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Bedbugs and other pests: The ugly side of city life

By Catriona Davies for CNN
STORY HIGHLIGHTS
  • Rapid urbanization has fueled the rise of bedbugs and other pests in cities worldwide
  • Pests like rats, pigeons and mosquitoes can carry disease and pose major public health worries
  • Problem not going away soon: WHO estimates 70 percent of the world's population will live in urban areas by 2050

London, England (CNN) -- After a night in a San Francisco motel three years ago, Maciej Ceglowski awoke covered in bedbug bites.

The experience, which he says gave him around 20 large itchy bites and weeks of paranoia, had such a psychological impact on him that he was moved to start a Web site to warn others of the bugs lurking in hotels and apartment blocks across the United States and Canada.

Ceglowski, 34, a computer programmer who now lives in Romania, told CNN: "I realized that there was no effective treatment for bedbugs except avoidance. I thought I could help people by warning them about the dangers and where there are bedbug infestations."

He says his Web site, The Bedbug Registry, now receives between 10,000 and 15,000 visitors daily and up to 100 reports a day of infestations in hotels and apartment blocks, mainly in New York, San Francisco, Toronto and Vancouver.

Ceglowski's battle against bedbugs is part of a wider problem facing urban areas: the rise of pests.

With more than half of the world's population now living in cities, it's a problem that's affecting city dwellers globally and which can pose significant health challenges.

"Fifteen years ago, bedbugs were thought to be history in most developed countries. But they have now bounced back across the world," Clive Boase, a pest management consultant, said.

It is vital that city authorities pay more attention to public health and pest control.
--Clive Boase, pest management consultant
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Bedbug expert David Cain estimates that reports of infestations tripled in UK cities between 2003 and 2007.

The problem has become a global one as bedbugs cross international borders on people and their belongings.

Stephen Doggett, an entomologist at Westmead Hospital, Sydney, reported a 400 percent increase in the number of bedbug samples submitted between 2001 and 2004.

"The data presented here probably only represent the 'tip of the iceberg,'" he wrote in a paper published in the journal Environmental Health Australia.

Cain told CNN that he believes this increase was down to tourists coming to see the 2000 Sydney Olympics.

It's not just bedbugs that are causing headaches. Pests from foxes and mosquitoes to rats, pigeons and cockroaches are thriving in rapidly expanding metropolises.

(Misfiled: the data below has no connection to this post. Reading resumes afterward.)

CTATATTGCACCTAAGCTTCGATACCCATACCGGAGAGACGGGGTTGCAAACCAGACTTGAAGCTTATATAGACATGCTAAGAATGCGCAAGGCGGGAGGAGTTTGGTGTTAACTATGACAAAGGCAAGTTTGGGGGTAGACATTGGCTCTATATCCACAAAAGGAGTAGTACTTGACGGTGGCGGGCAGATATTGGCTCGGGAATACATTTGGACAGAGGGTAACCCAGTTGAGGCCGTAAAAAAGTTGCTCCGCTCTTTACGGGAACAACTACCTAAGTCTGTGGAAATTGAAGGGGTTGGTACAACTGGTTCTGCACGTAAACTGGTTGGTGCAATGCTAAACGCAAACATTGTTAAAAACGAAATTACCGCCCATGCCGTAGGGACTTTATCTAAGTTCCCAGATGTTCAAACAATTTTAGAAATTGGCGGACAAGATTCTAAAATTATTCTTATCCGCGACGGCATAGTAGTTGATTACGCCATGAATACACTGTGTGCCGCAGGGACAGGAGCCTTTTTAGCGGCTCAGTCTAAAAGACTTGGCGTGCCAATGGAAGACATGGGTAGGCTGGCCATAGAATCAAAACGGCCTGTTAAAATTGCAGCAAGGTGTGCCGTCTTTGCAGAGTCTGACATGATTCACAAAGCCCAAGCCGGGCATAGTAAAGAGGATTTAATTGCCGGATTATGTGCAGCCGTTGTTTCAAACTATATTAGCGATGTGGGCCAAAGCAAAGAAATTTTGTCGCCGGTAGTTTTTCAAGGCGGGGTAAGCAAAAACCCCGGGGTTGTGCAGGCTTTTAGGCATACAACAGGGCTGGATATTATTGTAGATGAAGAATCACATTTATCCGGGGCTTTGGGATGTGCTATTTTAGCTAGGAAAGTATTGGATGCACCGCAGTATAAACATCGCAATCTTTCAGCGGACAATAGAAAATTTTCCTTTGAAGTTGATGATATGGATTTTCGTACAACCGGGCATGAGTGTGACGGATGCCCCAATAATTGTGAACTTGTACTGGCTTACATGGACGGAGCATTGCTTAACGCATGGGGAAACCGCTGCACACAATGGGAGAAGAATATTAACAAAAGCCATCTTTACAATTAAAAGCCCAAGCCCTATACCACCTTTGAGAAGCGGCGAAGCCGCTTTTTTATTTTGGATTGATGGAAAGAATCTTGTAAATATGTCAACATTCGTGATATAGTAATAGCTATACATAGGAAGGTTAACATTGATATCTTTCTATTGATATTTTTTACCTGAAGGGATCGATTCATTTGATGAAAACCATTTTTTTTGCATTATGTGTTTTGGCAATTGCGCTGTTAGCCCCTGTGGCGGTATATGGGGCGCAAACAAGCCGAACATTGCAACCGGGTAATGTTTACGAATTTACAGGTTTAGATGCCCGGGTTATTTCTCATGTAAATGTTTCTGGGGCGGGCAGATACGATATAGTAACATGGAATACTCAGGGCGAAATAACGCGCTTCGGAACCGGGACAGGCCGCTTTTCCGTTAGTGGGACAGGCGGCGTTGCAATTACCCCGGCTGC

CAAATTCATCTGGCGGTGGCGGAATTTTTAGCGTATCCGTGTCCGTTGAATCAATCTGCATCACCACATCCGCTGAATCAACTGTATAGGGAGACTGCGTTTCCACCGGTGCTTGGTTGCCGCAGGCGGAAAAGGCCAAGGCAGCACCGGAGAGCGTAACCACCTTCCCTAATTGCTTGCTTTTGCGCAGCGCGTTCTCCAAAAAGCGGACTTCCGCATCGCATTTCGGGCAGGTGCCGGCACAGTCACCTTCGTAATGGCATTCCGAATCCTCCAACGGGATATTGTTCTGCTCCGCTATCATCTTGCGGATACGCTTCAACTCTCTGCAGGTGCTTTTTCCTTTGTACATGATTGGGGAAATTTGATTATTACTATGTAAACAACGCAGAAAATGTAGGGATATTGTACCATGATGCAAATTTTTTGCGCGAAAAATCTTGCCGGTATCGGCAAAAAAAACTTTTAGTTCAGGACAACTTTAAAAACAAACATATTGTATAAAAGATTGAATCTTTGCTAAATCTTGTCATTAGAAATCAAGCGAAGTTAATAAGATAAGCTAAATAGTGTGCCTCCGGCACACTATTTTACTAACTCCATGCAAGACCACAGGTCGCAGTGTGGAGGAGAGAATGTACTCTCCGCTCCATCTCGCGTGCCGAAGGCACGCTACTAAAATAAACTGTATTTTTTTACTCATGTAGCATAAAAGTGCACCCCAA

See how urban populations have exploded

Increasing urbanization, along with global travel and climate change, are providing rich pickings for these pests.

"Modern city living conditions are pretty attractive to most pests," Boase told CNN. "We produce waste, heat our homes and flush waste into our drains and sewers."

Some pests, such as bedbugs, are an irritation. Others, like rats and mosquitoes, carry disease and pose a major public health risk.

There has been a 33 percent increase in calls to pest companies about rat problems in the last year alone in London, according to Peter Crowden, chairman of the UK's National Pest Technicians Association.

"Since we stopped feeding human food waste to animals, a tremendous amount has ended up in our sewers through waste disposal units," he said.

"I have seen whole chicken carcasses on people's compost heaps, and of course, that attracts rats," Crowden added.

Pigeons and foxes, too, are widespread and can cause public health concerns.

Crowden said: "Pigeons carry the same diseases as rats. Their droppings can also cause respiratory problems."

Foxes have increasingly moved into cities with the availability of food. Their fleas and ticks can be passed to domestic pets.

Crowden told CNN that most pest controllers he knew were reluctant to tackle them, fearing objections from animal rights campaigners. "I stopped dealing with foxes about 10 years ago," he said, "when I started getting death threats."

In areas where there is poor infrastructure, the health risks can be even greater, according to Boase, who advises public bodies, as well as food and waste companies.

"In developing countries, cities are growing very fast as people pour in from the country, and there is often very little urban planning," he said.

With urban populations forecast to swell over the next few decades, the problem doesn't appear to be going away anytime soon.

The proportion of the world's population living in cities will rise to 70 percent by 2050, according to the World Health Organization. By comparison, that figure was 40 percent in 1980.

Each particular urban pest and each particular city has its own individual causes and solutions, Boase said.

In tropical cities, for instance, the biggest -- and fastest growing -- pest is mosquitoes carrying dengue fever, a disease that can be fatal if it's not treated properly.

"Anything that carries so much as a cup of water can provide a habitat for these mosquitoes, and they cause millions of cases of dengue fever," he said.

But the problems across the globe have more similarities than differences, according to Boase.

"Public health and environmental health are seen as rather dirty subjects that people don't really want to think about," he said.

"But it is vital that city authorities pay more attention to public health and pest control, rather than leaving it to private companies who can only deal with each case on its own."

 
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